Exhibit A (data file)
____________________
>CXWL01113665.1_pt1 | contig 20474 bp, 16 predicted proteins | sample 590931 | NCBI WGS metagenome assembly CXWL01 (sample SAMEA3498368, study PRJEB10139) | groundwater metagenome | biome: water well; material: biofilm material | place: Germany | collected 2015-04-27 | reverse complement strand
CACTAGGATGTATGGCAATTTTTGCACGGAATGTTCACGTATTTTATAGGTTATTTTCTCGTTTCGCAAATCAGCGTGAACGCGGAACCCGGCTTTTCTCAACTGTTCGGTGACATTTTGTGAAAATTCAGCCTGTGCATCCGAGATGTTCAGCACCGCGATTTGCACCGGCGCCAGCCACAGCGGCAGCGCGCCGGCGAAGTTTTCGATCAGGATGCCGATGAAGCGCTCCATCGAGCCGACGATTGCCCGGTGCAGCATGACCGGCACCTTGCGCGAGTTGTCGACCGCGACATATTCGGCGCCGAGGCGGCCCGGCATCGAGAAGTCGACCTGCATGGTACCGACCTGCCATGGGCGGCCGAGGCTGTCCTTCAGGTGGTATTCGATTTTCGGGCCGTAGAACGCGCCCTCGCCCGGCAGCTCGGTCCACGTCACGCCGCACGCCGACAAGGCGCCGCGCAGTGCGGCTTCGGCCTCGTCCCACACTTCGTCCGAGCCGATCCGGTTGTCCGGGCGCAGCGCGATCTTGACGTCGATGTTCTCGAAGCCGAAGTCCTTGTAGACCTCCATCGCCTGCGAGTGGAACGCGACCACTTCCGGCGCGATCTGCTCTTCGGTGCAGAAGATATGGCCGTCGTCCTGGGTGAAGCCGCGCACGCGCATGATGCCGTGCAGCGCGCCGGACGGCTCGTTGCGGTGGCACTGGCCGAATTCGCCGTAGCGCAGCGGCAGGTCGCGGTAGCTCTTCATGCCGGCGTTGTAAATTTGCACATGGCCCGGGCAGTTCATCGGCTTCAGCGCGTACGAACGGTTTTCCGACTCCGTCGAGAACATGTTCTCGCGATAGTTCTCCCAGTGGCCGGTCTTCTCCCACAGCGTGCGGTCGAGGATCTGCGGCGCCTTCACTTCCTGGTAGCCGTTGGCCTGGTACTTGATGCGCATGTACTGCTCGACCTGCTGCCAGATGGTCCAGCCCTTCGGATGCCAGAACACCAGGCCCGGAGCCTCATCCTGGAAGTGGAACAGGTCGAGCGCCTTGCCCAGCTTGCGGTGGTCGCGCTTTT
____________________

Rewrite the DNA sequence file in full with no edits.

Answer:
>CXWL01113665.1_pt1 | contig 20474 bp, 16 predicted proteins | sample 590931 | NCBI WGS metagenome assembly CXWL01 (sample SAMEA3498368, study PRJEB10139) | groundwater metagenome | biome: water well; material: biofilm material | place: Germany | collected 2015-04-27 | reverse complement strand
CACTAGGATGTATGGCAATTTTTGCACGGAATGTTCACGTATTTTATAGGTTATTTTCTCGTTTCGCAAATCAGCGTGAACGCGGAACCCGGCTTTTCTCAACTGTTCGGTGACATTTTGTGAAAATTCAGCCTGTGCATCCGAGATGTTCAGCACCGCGATTTGCACCGGCGCCAGCCACAGCGGCAGCGCGCCGGCGAAGTTTTCGATCAGGATGCCGATGAAGCGCTCCATCGAGCCGACGATTGCCCGGTGCAGCATGACCGGCACCTTGCGCGAGTTGTCGACCGCGACATATTCGGCGCCGAGGCGGCCCGGCATCGAGAAGTCGACCTGCATGGTACCGACCTGCCATGGGCGGCCGAGGCTGTCCTTCAGGTGGTATTCGATTTTCGGGCCGTAGAACGCGCCCTCGCCCGGCAGCTCGGTCCACGTCACGCCGCACGCCGACAAGGCGCCGCGCAGTGCGGCTTCGGCCTCGTCCCACACTTCGTCCGAGCCGATCCGGTTGTCCGGGCGCAGCGCGATCTTGACGTCGATGTTCTCGAAGCCGAAGTCCTTGTAGACCTCCATCGCCTGCGAGTGGAACGCGACCACTTCCGGCGCGATCTGCTCTTCGGTGCAGAAGATATGGCCGTCGTCCTGGGTGAAGCCGCGCACGCGCATGATGCCGTGCAGCGCGCCGGACGGCTCGTTGCGGTGGCACTGGCCGAATTCGCCGTAGCGCAGCGGCAGGTCGCGGTAGCTCTTCATGCCGGCGTTGTAAATTTGCACATGGCCCGGGCAGTTCATCGGCTTCAGCGCGTACGAACGGTTTTCCGACTCCGTCGAGAACATGTTCTCGCGATAGTTCTCCCAGTGGCCGGTCTTCTCCCACAGCGTGCGGTCGAGGATCTGCGGCGCCTTCACTTCCTGGTAGCCGTTGGCCTGGTACTTGATGCGCATGTACTGCTCGACCTGCTGCCAGATGGTCCAGCCCTTCGGATGCCAGAACACCAGGCCCGGAGCCTCATCCTGGAAGTGGAACAGGTCGAGCGCCTTGCCCAGCTTGCGGTGGTCGCGCTTTT